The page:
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How can I use ArtsConnectEd to teach the elements of art?


Ask an Educator



Institution ArtsConnectEd

Q: How can I use ArtsConnectEd to teach the elements of art?

—Bob, Media Specialist

A: ArtsConnectEd is your tool to access and create resources for teaching the elements of art (specific recommendations below). As a member of the ArtsConnectEd Community, your teaching can also take advantage of ACE's interactive features. Comments and Tags, for example, provide an opportunity for your students to demonstrate their understanding of new vocabulary and concepts.


Access these suggested resources:
  • The Artist’s Toolkit is an interactive Web-based resource that explores the traditional elements and principles of visual art—such as line, shape, and color. Designed for K–Adult audiences, this resource includes animated illustrations of elements in works of art, an illustrated encyclopedia of Elements and Principles, videos of two artists working with the elements, and opportunities for students to create simple works online. Students in a media lab can explore the site independently, or in a classroom, the site can be used as a presentation or demonstration.
  • If your teaching incorporates contemporary art or addresses the foundations of arts areas besides visual arts (such as media arts, music, theater, or dance), you may find these additional resources helpful. While these resources are primarily for visual art teachers, they demonstrate contemporary artists’ tendency to work across disciplines and employ approaches beyond the traditional elements of art. To define, explore, and discuss five “new elements” of contemporary art, use the following resources in your classroom:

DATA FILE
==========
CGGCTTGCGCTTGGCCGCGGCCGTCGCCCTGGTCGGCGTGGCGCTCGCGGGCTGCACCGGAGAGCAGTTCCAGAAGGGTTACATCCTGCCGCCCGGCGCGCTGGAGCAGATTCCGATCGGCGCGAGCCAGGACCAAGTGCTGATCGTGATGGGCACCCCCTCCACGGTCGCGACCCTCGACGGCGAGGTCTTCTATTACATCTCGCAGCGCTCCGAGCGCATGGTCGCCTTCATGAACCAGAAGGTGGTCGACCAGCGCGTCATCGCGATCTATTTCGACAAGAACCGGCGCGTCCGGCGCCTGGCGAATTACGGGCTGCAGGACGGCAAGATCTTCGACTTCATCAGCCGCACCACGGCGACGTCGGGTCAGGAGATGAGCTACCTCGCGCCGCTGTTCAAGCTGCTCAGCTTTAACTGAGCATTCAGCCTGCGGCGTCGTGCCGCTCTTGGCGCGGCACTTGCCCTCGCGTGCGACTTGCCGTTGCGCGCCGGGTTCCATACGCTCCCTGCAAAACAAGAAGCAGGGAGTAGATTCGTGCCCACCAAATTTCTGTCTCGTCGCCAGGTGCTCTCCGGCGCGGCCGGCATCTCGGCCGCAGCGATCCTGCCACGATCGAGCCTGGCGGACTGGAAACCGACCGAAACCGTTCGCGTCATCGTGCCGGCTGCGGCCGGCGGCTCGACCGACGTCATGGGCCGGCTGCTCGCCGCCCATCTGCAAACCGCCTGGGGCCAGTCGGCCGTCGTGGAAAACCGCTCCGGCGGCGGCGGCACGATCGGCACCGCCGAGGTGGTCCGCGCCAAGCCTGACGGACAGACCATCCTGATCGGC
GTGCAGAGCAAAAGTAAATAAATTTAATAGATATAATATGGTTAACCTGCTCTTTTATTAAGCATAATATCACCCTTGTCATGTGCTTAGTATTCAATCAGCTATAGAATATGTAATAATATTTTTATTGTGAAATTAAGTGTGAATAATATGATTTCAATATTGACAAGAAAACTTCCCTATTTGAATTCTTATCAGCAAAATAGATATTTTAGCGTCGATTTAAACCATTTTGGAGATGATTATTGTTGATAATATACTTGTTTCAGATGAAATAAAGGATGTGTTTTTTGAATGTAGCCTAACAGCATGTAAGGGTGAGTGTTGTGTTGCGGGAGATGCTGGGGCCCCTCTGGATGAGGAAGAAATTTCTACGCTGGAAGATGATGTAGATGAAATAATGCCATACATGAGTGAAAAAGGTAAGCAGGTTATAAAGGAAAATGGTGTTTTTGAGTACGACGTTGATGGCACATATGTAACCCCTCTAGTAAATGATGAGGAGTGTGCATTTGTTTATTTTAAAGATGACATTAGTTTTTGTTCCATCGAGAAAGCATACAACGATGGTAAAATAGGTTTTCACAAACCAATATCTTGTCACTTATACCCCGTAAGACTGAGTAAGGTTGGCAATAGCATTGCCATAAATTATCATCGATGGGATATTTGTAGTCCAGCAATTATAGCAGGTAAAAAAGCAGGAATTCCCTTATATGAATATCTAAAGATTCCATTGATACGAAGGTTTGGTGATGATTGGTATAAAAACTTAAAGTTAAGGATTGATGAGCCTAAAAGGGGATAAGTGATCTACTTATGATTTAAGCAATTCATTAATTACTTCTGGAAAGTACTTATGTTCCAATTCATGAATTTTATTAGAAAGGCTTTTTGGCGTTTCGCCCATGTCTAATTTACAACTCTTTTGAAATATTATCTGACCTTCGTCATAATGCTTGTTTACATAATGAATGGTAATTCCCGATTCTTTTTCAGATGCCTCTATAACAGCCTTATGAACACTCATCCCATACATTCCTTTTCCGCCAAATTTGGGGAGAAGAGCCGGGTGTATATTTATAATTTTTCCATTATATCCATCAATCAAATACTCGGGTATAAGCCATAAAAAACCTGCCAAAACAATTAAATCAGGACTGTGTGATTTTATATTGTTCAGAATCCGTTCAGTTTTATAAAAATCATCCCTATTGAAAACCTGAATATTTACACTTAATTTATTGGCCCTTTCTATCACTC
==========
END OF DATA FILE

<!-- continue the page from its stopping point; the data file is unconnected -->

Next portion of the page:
More tips for creating resources and using ACE’s interactive features:
  • As a member of the ACE Community, you can create your own Art Collector Set(s) to demonstrate the elements to your students. Add works of art to a Set to create a presentation of images that illustrate the elements. You might find the compare/contrast feature especially useful. For example, find examples of lines that are straight, curved, thick and thin, and present them side-by-side. Remember, when building an Art Collector set it is possible to include custom slides—search for videos on YouTube or images on Flickr to enhance your presentation. When your set is complete, please consider submitting it so your work becomes a resource available to other users.
  • Consider using the tagging and commenting features, available to users when they are logged in. Commenting provides an excellent opportunity for students to articulate their observations, support their opinions with persuasive language, and demonstrate their understanding of new vocabulary and concepts. As an example, user aloeffler commented on the use of space in a Japanese woodblock print (read the comment here). In a media lab, students can log in at their work stations and post comments. I recommend working in pairs so students engage in conversation. Or in a classroom with a single computer and display technology, students’ comments could be typed by a teacher or a student-transcriber. Tagging can also be a classroom activity. Challenge your students to find an artworks that illustrates an element, then add that term as a tag so others can find it in the future. Structure this activity to include discussion and debate so students are encouraged to defend their decisions.
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Type: Ask an Educator
Rights: ©2011 ArtsConnectEd
Added to Site: December 6, 2011